Bills to verify Big Tech’s power could lead to more misinformation

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Many liberals — not to mention Big Tech executives — were relieved when the Supreme Court temporarily blocked a Texas law that prohibited companies from screening, removing, or “denying equal access or visibility to” online content based on “point of view”. Their concern was that such a law would essentially force Facebook, Google and other platforms to spread misinformation and propaganda. “No online platform, website or newspaper should be run by government officials to broadcast certain speeches,” said a spokesperson for the Computer and Communications Industry Association, after the decision, which prevents the law from taking effect until the court case is resolved.

Too many Democrats, unfortunately, fail to see that two bills aimed at reducing the market power of certain companies – bills co-sponsored by Democratic senators – could produce similar unfortunate results. The proposed legislation would ban “self-preferences” of various kinds, preventing tech companies from favoring their own services, or apps, over similar ones offered by other companies. This seems reasonable at first glance. But the bills would give creators of services and apps that give free rein to hate speech and misinformation a potent weapon to use in court: if Apple or Google kicked them out of app stores or downgraded them into search results, these companies could argue that the decisions weren’t about content moderation at all, but rather about market dominance.

At the very least, such claims would have to be litigated – an expensive proposition, with no guarantee of victory. Alternatively, Apple, Google and other companies could become less vigilant about filtering out hate speech and misinformation. You may be wary of Big Tech’s market power and think that the implication of these bills for speech streamed online is extremely bad.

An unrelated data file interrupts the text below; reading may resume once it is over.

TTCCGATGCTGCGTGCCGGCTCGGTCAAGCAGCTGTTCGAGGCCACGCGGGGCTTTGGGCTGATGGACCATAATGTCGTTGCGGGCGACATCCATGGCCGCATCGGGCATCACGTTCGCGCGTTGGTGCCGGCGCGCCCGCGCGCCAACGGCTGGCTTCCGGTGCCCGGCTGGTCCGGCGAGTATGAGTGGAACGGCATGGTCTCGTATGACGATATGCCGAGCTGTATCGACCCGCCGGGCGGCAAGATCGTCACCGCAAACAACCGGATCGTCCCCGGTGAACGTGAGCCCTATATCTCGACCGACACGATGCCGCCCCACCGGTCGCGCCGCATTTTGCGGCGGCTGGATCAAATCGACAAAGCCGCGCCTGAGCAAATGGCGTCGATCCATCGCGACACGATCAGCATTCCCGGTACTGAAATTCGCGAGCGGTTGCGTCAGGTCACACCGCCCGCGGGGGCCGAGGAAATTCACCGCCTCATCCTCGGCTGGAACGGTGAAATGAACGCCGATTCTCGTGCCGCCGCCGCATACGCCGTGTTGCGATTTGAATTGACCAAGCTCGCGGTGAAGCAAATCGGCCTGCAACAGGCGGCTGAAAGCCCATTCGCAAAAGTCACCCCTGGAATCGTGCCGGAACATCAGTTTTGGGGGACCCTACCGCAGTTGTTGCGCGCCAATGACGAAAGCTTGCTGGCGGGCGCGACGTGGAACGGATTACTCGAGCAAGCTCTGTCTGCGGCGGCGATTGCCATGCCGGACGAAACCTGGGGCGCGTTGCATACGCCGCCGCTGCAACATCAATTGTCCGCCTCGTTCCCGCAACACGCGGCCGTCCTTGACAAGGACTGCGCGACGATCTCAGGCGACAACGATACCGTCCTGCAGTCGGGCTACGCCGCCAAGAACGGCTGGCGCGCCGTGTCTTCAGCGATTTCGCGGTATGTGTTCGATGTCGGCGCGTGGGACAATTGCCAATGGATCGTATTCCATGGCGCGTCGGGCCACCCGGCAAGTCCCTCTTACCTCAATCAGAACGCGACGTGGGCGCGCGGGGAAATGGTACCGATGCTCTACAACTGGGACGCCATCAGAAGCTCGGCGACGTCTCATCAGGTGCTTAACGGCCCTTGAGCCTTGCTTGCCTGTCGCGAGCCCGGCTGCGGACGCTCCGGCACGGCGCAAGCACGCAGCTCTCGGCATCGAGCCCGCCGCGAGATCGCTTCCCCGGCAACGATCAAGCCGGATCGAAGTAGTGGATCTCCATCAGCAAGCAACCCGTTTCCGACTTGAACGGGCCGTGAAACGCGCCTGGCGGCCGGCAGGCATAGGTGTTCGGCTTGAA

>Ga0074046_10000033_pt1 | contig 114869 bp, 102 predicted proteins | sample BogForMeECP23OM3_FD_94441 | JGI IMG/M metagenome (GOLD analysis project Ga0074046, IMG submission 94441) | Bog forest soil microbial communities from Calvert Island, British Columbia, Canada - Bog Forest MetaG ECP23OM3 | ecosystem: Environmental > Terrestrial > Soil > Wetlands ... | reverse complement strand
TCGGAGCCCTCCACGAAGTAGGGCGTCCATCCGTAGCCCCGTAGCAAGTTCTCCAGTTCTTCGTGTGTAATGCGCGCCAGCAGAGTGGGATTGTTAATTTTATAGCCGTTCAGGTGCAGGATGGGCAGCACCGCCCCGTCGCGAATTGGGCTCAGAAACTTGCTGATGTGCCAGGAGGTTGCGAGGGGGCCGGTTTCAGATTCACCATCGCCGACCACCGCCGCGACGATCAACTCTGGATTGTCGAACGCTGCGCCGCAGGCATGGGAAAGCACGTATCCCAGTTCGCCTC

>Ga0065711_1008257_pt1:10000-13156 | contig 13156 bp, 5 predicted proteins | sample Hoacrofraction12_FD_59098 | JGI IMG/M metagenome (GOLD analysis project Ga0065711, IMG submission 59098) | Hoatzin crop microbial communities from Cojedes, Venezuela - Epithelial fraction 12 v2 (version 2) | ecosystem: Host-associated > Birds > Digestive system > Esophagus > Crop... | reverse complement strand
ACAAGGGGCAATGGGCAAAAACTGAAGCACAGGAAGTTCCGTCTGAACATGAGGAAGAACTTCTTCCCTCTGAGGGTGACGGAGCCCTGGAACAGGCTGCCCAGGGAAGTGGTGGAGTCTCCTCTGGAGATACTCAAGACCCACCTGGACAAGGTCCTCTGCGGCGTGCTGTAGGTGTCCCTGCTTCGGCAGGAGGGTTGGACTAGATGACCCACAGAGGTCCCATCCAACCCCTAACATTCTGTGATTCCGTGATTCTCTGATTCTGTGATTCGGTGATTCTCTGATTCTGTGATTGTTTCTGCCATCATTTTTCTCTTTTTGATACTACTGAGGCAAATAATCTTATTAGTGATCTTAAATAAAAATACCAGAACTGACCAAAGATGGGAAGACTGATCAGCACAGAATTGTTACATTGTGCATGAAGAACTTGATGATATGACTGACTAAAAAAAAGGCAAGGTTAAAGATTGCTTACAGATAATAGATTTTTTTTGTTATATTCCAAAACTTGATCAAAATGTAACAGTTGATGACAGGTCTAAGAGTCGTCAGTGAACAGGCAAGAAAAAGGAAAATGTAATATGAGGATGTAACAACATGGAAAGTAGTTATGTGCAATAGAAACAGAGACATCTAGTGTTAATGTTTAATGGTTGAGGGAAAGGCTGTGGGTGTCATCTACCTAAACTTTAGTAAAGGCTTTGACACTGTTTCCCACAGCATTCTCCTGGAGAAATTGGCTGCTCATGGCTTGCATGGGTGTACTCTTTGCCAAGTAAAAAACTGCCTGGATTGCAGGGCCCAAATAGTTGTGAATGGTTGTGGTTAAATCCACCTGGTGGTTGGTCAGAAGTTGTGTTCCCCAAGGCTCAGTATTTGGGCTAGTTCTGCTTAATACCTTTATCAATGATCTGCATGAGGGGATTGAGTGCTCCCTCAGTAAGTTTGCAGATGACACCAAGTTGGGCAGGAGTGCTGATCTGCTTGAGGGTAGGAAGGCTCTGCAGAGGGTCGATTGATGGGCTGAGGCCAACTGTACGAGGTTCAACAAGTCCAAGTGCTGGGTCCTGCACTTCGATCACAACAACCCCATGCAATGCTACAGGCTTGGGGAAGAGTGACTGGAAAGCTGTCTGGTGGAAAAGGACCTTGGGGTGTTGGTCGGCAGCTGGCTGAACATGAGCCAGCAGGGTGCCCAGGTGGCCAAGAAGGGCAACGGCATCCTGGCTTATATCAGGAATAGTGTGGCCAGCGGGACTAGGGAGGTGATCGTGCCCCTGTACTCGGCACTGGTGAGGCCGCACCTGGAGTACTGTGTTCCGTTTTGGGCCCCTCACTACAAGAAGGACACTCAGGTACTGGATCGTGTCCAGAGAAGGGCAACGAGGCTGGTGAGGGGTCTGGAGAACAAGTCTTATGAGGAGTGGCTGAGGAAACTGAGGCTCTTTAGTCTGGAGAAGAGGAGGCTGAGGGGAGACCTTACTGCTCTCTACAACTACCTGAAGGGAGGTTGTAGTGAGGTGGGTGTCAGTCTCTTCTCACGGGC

The first bill, sponsored by the senses. Amy Klobuchar (D-Minn.) and Charles E. Grassley (R-Iowa), is called the American Innovation and Choice Online Act, and it targets multiple types of activity by major Internet platforms. Platforms could not favor their own “products, services or industries” over those of any other company on the platform. They also could not “discriminate in the application of the application of the terms of service…among business users in a similar situation”. A second bill, sponsored by Klobuchar, Sen. Richard Blumenthal (D-Conn.) and Sen. Marsha Blackburn (R-Tenn.) is similar, but only focuses on app stores like the Apple App Store and the Google Play Store. It would ban companies from promoting their own products, or those of their business partners, above others and would require users to be allowed to download apps from alternative sites.

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To get an idea of ​​the possible unintended consequences of these bills, consider what happened after the January 6, 2021, uprising. Amazon, Apple, and Google banned the social media site Talk from their app stores. and their hosting services, arguing that the company allowed speech inciting hatred and violence on its site. Under current law, these companies were and are well within their legal rights to harbor or evict whomever they choose. But if those bills pass, Parler — or sympathetic attorneys general like Ken Paxton (R) of Texas — could sue, arguing that the app has received worse treatment than other similar apps.

This is not just a hypothesis posed by two law professors. Parler has made these sorts of antitrust arguments in court before. After Amazon stopped hosting Parler through Amazon Web Services, for example, Parler argued in a legal complaint that Amazon was abusing its market power to “destroy a booming tech company.” Parler argued that Amazon’s business partner Twitter, and even Amazon itself, were hosting material inciting violence, and that Amazon’s platform was in fact “designed to crush one economic competitor at a time.” ‘itself and a major client’. Speaking lostbut the new bills would provide a much stronger basis for such claims in the future.